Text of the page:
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Teams aboard a Japan Coast Guard vessel collect water samples near the USS Ronald Reagan during an annual drill that simulates a radiation leak from the aircraft carrier, Wednesday, Dec. 15, 2021.
Teams aboard a Japan Coast Guard vessel collect water samples near the USS Ronald Reagan during an annual drill that simulates a radiation leak from the aircraft carrier, Wednesday, Dec. 15, 2021. (Akifumi Ishikawa/Stars and Stripes)

YOKOSUKA NAVAL BASE, Japan – For two hours Wednesday, teams of Japanese and American first responders rehearsed what they need to do to contain a leak of radioactive coolant from the aircraft carrier USS Ronald Reagan.

Working near the nuclear-powered warship, the responders isolated the simulated leak, notified local and national authorities, and began sampling the surrounding water.

A spokeswoman for the Naval Forces Japan, Cmdr. Katie Cerezo, described the leak scenario as “rare but credible.” This year marked the 14th annual exercise aimed at preparing for what the U.S. officially describes as an unlikely event.

The joint drill included teams from the Navy, the city of Yokosuka, the Japanese government and the Japan Coast Guard.

“In preparation for the drill, the Government of Japan, Yokosuka City, and U.S. Navy have continued to work very closely together to further develop and practice planning and coordination, communications, information sharing, and joint monitoring protocols,” Cerezo told Stars and Stripes in an email Thursday.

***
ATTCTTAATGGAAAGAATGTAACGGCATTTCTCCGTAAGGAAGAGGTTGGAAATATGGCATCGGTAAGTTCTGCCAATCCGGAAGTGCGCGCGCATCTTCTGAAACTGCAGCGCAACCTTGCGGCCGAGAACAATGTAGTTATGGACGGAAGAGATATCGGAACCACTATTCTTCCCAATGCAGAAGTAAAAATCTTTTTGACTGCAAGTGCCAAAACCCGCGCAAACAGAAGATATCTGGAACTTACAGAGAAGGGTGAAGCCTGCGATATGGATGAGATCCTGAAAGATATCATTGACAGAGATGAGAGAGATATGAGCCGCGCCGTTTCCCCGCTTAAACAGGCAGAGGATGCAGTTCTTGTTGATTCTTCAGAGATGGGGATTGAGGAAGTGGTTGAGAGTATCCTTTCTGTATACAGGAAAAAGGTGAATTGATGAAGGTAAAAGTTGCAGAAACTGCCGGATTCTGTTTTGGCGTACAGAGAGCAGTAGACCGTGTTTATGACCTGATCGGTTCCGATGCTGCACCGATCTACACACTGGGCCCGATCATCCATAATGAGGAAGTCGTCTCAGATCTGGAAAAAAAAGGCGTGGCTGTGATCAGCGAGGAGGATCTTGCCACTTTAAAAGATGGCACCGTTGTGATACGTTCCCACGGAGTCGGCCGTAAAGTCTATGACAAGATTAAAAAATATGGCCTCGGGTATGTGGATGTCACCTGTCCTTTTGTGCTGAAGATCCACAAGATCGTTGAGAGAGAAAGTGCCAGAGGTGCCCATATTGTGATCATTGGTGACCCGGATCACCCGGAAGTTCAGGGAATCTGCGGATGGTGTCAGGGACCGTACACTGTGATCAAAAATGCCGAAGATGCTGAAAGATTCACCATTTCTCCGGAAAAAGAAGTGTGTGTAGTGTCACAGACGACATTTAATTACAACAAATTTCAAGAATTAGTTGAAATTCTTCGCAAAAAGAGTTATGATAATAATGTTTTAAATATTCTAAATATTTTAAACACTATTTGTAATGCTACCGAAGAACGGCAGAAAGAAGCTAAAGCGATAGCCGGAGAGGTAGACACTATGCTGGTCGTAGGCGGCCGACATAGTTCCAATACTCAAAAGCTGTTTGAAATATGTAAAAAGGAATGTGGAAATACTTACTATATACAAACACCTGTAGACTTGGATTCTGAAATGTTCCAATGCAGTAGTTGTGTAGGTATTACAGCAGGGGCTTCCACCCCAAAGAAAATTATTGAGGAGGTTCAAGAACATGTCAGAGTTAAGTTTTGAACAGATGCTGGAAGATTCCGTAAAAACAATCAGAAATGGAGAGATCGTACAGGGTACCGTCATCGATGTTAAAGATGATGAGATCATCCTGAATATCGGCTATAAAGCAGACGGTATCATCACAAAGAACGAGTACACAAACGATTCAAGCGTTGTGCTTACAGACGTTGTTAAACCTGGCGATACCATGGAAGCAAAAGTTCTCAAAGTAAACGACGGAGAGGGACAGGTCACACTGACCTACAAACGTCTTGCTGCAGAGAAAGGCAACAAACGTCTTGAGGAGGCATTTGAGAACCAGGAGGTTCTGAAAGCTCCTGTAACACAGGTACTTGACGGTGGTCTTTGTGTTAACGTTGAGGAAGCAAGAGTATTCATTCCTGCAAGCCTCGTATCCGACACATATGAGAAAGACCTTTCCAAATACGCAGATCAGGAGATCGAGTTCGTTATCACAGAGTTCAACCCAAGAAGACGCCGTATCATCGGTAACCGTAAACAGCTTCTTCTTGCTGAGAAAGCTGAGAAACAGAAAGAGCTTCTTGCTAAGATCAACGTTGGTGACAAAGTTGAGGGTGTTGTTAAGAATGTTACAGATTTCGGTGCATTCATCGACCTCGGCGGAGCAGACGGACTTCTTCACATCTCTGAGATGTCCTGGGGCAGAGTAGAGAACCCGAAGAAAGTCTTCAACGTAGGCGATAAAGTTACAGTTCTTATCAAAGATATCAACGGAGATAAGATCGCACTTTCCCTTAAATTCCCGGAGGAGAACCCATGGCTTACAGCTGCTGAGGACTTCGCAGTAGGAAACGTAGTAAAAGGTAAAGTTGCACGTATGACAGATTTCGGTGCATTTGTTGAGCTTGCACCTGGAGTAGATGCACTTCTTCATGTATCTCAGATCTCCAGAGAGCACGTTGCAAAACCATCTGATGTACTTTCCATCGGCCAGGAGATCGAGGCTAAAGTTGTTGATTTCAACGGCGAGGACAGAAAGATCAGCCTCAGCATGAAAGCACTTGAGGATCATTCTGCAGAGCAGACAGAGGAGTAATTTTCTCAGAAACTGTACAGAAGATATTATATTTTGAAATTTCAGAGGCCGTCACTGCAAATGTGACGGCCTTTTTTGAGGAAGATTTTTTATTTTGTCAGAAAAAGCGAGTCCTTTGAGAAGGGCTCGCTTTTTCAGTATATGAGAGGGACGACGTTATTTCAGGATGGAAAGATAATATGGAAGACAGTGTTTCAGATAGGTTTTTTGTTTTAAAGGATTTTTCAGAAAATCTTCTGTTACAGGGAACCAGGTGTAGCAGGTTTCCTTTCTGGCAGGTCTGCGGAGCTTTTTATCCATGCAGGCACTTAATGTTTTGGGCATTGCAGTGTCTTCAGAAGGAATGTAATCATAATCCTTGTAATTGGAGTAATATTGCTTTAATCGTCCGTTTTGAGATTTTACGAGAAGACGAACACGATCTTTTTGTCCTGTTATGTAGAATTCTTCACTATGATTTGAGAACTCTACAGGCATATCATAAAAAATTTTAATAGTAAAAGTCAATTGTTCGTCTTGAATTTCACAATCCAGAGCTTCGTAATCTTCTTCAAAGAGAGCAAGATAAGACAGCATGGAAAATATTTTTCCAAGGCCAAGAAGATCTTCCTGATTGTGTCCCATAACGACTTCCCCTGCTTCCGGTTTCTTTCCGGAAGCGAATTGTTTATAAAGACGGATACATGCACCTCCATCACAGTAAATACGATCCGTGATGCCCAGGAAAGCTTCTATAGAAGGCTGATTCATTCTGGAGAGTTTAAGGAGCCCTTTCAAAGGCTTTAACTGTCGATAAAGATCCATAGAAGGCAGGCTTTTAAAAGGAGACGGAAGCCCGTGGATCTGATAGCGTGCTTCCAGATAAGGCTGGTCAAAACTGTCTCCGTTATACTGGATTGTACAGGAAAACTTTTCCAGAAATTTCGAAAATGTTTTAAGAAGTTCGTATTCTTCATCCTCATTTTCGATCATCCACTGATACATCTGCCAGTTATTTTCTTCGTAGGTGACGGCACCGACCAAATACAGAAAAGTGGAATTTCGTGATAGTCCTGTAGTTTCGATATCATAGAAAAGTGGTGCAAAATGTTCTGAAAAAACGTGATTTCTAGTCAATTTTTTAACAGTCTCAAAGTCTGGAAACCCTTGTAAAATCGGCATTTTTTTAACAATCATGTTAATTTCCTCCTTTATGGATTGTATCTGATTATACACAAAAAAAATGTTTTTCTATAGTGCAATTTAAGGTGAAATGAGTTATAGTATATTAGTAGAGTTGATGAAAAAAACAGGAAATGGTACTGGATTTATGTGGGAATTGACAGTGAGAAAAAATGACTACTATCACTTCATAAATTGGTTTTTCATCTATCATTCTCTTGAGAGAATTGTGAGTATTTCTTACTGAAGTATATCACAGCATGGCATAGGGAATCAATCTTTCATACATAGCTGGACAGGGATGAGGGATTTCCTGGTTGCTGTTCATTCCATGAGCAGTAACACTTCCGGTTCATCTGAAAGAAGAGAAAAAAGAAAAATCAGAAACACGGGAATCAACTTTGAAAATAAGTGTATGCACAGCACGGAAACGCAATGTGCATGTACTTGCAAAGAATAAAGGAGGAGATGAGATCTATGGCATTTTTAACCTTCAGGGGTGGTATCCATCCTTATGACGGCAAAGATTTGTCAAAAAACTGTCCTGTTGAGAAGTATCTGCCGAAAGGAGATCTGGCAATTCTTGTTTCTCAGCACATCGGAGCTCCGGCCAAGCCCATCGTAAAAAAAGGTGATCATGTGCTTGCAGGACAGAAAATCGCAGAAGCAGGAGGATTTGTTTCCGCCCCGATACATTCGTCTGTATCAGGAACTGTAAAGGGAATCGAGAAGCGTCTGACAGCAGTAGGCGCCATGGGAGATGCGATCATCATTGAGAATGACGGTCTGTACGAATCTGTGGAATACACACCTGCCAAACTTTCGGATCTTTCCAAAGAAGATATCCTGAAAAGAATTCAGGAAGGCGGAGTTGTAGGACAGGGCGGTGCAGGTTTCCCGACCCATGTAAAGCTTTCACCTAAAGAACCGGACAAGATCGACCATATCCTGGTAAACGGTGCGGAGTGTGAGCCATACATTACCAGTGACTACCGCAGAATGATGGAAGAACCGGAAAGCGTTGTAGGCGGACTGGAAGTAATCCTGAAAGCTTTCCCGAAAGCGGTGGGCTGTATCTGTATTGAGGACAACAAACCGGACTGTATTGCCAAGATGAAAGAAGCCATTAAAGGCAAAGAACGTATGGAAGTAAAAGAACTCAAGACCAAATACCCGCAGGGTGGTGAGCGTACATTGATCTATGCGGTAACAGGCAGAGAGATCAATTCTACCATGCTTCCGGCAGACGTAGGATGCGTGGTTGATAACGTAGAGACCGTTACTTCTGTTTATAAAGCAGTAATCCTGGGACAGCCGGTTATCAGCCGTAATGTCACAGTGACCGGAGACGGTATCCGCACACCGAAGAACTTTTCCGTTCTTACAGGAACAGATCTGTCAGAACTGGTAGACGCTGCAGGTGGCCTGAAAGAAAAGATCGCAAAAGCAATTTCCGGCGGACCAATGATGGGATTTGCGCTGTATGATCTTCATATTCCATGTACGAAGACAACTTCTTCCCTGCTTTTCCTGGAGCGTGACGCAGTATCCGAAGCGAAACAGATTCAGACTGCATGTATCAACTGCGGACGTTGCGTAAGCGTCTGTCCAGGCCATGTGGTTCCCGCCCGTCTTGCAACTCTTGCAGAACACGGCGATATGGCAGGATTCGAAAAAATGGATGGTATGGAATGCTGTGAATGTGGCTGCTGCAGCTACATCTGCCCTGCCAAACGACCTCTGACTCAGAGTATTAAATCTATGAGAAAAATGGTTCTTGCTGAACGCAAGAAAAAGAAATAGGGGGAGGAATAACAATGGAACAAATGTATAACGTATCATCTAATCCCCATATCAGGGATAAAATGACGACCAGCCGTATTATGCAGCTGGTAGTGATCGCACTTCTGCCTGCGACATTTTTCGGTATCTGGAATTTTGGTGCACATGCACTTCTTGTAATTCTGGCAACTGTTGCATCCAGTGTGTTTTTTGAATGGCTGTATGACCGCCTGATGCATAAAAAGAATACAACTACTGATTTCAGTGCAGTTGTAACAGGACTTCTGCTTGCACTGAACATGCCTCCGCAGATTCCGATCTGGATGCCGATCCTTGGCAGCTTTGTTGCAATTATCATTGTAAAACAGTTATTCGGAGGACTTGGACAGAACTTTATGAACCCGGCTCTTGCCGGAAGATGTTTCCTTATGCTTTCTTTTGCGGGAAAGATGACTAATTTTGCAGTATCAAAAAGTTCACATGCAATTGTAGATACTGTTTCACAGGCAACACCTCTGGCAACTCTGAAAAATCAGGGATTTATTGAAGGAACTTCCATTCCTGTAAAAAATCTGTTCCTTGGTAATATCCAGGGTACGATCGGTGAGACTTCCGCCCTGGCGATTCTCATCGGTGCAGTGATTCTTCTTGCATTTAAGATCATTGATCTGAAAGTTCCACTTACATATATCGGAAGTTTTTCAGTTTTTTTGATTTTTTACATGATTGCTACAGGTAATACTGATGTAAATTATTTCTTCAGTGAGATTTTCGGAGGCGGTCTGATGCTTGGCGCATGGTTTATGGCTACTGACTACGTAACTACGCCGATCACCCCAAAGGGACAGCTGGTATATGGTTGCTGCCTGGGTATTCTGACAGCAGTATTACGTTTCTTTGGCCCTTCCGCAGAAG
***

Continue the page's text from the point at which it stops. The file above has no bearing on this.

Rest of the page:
Teams aboard a Japan Coast Guard vessel collect water samples near the USS Ronald Reagan during an annual drill that simulates a radiation leak from the aircraft carrier, Wednesday, Dec. 15, 2021.
Teams aboard a Japan Coast Guard vessel collect water samples near the USS Ronald Reagan during an annual drill that simulates a radiation leak from the aircraft carrier, Wednesday, Dec. 15, 2021. (Akifumi Ishikawa/Stars and Stripes)

When asked whether the drills are meant to address public concerns over the presence of a nuclear-powered U.S. warship in Japan, Cerezo said she couldn’t comment on behalf of the Japanese public, but that the drills demonstrate the Navy’s “commitment to public health, safety and the environment.”

She also said that such vessels have operated for more than six decades “without experiencing any reactor accident or any release of radioactivity that had an adverse effect on human health, marine life or the quality of the environment.”

Nuclear power, whether aboard warships or as a source of domestic power, has the potential to divide the Japanese population.

Prime Minister Fumio Kishida, once an advocate for restarting Japan’s nuclear power plants idled since the 2011 Fukushima Daichii meltdowns, dialed back his position ahead of elections that brought him into office in October, according to the Reuters news service.

Since the Fukushima disaster, precipitated by a massive earthquake and tsunami, Japan has restarted only a third of its 33 reactors, according to Reuters.

A March 2020 poll by the Japan Atomic Energy Relations Organization found 60.6% of 1,200 people polled want nuclear power generation discontinued either immediately or gradually.

Only 11.3% of respondents expressed a positive view of nuclear-generated power and supported an increase in nuclear power availability or a return to pre-Fukushima levels of generation.

However, public support for nuclear power increased for the third year in a row, from 6.9% in 2017.

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